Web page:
- This is one of the few times Asian fusion or “modern Asian” has been done exceptionally well for me.
- Pastry crusted halibut with brown butter sauce – 5/6
- It was a tender piece of halibut topped with a pastry crisp made of shredded deep fried phyllo strands. It was almost like a crispy potato chip.
- It sat on a bed of garlic sauteed spinach surrounded with a brown butter sauce that was wonderfully savoury and even nutty. It reminded me of the Japanese goma-ae.
- It was a creamy brown butter gravy like sauce. It was nutty from being browned, but I don’t think there was sesame sauce in it.
- It was incredibly reduced and perhaps thickened with cream and it’s one of the best “brown butter” sauces I’ve had.
- Halibut wrapped with Side Striped Prawn – 4/6
- It wasn’t the actual halibut and side striped prawn I enjoyed alone, but it was the whole thing together and if you got a bite of everything at once, it was delicious!
- The seafood didn’t carry much flavour or pizazz, but the crunch of green beans and tender sweet spaghetti squash on the side gave it amazing flavour and texture. I was hoping for more of them.
- It was crunchy and tender with compressed juicy prawns and tender halibut. The flavours were natural and I’m assuming the whole thing was sous vide.
- At first I thought it was lacking in flavour, but when I had it with the creamy sweetened caramelized eggplant strands it sat on, the flavours came alive.
- The syrupy eggplant was almost the sauce and I appreciated it much more with it.
- The wine (2009 J. Lohr Estates Riverstone Chardonnay) really helped with this dish in particular.
- Golden beet with red curry lobster oil – 6/6
- I thought I was saving the best for last (spring roll), but this was actually the best! This is one of the most memorable parts of the menu!
- This was amazing! I tend to love gel liquid bubbles of sauce executed with molecular gastronomy though.
- I popped the whole thing in my mouth, broke the skin of the gel and out burst this juicy, thick, creamy, rich river of smooth coconut Thai curry sauce with the essence of lobster aroma. It was a magical moment.
- There was quite the spicy heat and the sweet and tender compacted golden beet underneath balanced out the spice.
- I tasted more red curry sauce than I did lobster, but it was one of the most delicious bites I’ve had regardless.
- I almost wanted a couple salmon roe on top just to bring a little savouriness and a double pop of flavour and texture.
- Other things that have been executed like this that I love are the Mango Ravioli from The YEW, “Tomato Sauce” (Inflated cherry tomato) from Central City Brewing, the soya gel liquids from the Ahi Tuna at Ebo Restaurant, and the Rose Water syrup bubbles from the Shattered Baklava at The Apron.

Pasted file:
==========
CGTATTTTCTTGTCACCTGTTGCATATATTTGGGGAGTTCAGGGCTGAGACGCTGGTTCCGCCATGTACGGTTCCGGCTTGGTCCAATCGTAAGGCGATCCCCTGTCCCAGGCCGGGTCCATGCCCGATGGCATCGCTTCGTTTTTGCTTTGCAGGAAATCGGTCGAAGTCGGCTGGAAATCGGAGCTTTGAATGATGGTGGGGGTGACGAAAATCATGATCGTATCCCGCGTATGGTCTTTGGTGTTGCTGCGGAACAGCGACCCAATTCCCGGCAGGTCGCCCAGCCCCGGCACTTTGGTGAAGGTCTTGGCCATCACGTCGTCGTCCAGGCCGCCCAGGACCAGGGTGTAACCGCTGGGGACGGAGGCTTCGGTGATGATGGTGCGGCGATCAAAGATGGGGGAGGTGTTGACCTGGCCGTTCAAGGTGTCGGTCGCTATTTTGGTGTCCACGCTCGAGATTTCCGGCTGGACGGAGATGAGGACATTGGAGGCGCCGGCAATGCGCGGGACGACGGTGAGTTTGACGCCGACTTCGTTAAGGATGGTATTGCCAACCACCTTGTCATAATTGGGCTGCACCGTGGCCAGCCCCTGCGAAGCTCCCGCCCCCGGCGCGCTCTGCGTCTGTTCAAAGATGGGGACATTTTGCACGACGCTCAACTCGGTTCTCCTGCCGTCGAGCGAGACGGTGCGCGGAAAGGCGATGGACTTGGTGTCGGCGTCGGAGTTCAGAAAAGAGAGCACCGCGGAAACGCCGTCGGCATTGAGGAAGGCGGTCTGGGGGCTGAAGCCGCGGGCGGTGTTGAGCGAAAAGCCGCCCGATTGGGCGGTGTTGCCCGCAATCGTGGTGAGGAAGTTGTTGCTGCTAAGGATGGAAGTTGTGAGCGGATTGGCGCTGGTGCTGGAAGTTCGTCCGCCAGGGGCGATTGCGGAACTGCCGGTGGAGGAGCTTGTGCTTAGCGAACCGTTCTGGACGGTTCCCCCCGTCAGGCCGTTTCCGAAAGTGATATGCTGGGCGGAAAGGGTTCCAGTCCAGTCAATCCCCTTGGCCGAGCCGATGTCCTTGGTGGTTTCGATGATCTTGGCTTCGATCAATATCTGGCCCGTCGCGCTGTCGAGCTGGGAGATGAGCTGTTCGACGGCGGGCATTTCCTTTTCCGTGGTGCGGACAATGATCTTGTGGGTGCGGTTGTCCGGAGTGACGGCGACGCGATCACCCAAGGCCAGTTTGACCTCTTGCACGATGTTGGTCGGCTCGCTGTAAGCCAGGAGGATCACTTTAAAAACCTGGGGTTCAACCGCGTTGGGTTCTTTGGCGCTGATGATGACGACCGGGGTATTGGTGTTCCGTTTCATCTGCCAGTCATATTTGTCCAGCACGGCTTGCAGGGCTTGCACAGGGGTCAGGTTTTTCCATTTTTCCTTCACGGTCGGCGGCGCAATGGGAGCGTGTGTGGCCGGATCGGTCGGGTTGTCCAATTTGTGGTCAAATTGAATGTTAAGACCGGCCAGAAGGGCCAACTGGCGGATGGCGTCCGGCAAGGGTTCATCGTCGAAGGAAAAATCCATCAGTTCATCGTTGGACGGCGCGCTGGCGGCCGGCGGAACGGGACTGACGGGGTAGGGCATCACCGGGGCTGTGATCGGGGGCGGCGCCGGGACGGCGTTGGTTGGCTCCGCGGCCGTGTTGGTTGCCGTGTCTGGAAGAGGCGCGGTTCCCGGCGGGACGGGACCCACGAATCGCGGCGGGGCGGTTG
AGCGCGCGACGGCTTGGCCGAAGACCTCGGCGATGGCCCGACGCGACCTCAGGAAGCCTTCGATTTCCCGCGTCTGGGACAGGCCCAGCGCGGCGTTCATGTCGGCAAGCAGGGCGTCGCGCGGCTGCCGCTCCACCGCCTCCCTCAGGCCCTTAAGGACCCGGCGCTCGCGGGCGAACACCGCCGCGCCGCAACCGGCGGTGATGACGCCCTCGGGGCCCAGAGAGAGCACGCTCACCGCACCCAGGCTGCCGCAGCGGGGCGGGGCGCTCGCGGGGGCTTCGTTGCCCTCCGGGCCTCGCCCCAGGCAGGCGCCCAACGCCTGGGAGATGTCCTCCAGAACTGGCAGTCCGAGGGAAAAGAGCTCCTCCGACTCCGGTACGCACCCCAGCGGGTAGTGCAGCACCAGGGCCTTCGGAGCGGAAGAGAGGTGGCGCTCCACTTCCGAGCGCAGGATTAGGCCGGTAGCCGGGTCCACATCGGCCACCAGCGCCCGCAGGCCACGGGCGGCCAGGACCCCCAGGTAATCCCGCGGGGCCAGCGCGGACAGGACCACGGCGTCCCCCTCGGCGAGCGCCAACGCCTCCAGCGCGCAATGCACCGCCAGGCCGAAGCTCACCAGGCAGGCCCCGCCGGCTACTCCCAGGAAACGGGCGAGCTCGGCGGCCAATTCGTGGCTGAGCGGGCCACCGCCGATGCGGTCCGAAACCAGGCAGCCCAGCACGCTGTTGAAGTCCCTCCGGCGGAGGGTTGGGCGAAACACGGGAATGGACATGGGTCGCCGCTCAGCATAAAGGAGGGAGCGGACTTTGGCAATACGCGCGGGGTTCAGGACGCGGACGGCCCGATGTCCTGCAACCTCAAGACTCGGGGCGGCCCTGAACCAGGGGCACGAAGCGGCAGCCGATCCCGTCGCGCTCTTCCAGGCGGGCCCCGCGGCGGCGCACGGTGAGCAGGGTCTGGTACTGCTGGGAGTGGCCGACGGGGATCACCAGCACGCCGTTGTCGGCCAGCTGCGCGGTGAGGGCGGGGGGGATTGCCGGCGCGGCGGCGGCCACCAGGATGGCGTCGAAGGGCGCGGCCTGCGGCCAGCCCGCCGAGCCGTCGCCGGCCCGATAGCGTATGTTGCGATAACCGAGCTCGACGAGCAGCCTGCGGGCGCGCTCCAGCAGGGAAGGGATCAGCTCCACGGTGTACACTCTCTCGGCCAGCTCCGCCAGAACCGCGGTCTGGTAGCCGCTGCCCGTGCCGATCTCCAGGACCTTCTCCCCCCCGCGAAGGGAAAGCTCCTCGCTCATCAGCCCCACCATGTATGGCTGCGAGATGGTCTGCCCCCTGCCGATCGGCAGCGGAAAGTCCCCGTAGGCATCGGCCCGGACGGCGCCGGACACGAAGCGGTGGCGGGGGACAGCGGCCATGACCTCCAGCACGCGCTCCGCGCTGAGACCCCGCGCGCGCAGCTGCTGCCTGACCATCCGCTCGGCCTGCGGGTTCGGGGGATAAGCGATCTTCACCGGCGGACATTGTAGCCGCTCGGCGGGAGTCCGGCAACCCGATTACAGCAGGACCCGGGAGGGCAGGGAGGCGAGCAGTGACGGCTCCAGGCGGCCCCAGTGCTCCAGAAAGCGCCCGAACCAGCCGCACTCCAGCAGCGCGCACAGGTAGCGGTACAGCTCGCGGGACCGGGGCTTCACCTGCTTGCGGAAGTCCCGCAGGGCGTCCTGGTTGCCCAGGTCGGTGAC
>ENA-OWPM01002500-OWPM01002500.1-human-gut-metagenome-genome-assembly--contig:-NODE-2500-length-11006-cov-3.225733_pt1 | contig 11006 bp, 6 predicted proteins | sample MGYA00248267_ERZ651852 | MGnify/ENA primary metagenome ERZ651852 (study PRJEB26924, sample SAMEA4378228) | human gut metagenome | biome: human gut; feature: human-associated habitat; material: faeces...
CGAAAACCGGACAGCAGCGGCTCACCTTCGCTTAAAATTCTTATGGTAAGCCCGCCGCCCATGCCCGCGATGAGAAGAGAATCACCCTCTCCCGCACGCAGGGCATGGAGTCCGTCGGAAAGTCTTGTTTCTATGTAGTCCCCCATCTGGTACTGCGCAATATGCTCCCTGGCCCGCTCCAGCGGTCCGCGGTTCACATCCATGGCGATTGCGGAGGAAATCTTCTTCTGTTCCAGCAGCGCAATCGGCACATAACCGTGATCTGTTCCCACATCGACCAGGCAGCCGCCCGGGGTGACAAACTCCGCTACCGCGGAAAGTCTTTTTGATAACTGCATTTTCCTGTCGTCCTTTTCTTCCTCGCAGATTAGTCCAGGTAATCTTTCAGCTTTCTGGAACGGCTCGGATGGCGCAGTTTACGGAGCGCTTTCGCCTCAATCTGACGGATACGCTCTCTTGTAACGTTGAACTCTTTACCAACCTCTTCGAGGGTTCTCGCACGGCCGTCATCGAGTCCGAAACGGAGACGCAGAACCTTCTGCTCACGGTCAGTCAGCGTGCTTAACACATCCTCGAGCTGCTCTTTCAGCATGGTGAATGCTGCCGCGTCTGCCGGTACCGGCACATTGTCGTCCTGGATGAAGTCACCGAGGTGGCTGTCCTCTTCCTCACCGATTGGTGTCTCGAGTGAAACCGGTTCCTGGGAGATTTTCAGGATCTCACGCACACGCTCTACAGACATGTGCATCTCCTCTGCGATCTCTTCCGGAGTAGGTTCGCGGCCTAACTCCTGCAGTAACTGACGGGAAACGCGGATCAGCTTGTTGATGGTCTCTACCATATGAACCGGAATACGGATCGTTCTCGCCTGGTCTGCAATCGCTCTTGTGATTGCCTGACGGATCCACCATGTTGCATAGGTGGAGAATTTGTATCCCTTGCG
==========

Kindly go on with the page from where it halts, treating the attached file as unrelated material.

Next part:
- Build your own pork belly summer spring roll – 5.5/6
- This is a modern twist to a Vietnamese salad roll.
- I had something similar last time, but it was called the “Do It Yourself Spring Roll” and the filling was curry chicken and mushroom. It was my favourite dish and I think I preferred that one to this pork belly version, but I’d gladly have either on any day.
- It wasn’t a roasted suckling pork’s belly, but it was pieces of braised pork belly.
- It was a saucy soy marinated, tender, and melt in your mouth pork belly and it seemed to have the skin removed.
- It was less fatty than I’m used to and a couple times the meat was a bit dry.
- The rice wrapper is home made and very soft, thin and tender with added texture from thinly sliced Shiitake mushrooms and some edible flowers and herbs.
- You top the roll with with green onions, deep fried garlic chips, compressed cucumber, toasted peanuts, and fresh lime segments.
- It was crispy from the garlic, crunchy from the peanuts, nutty, and aromatic with sudden bursts of fresh lime juice and refreshing cucumber that balanced out the rich pork belly.
- Despite it being pork belly, it was a rather light and summery roll that was not only beautiful to look at, but very enjoyable to eat.
- Beef tartare with avocado and quail’s egg, carpaccio with parmesan and pickled gala apple, medium rare beef with sauteed fennel
- Following the seafood plate was the beef course, which eased nicely into the main course.
- The line up for this plate was interesting and it was a progressive build up to the beef flavour.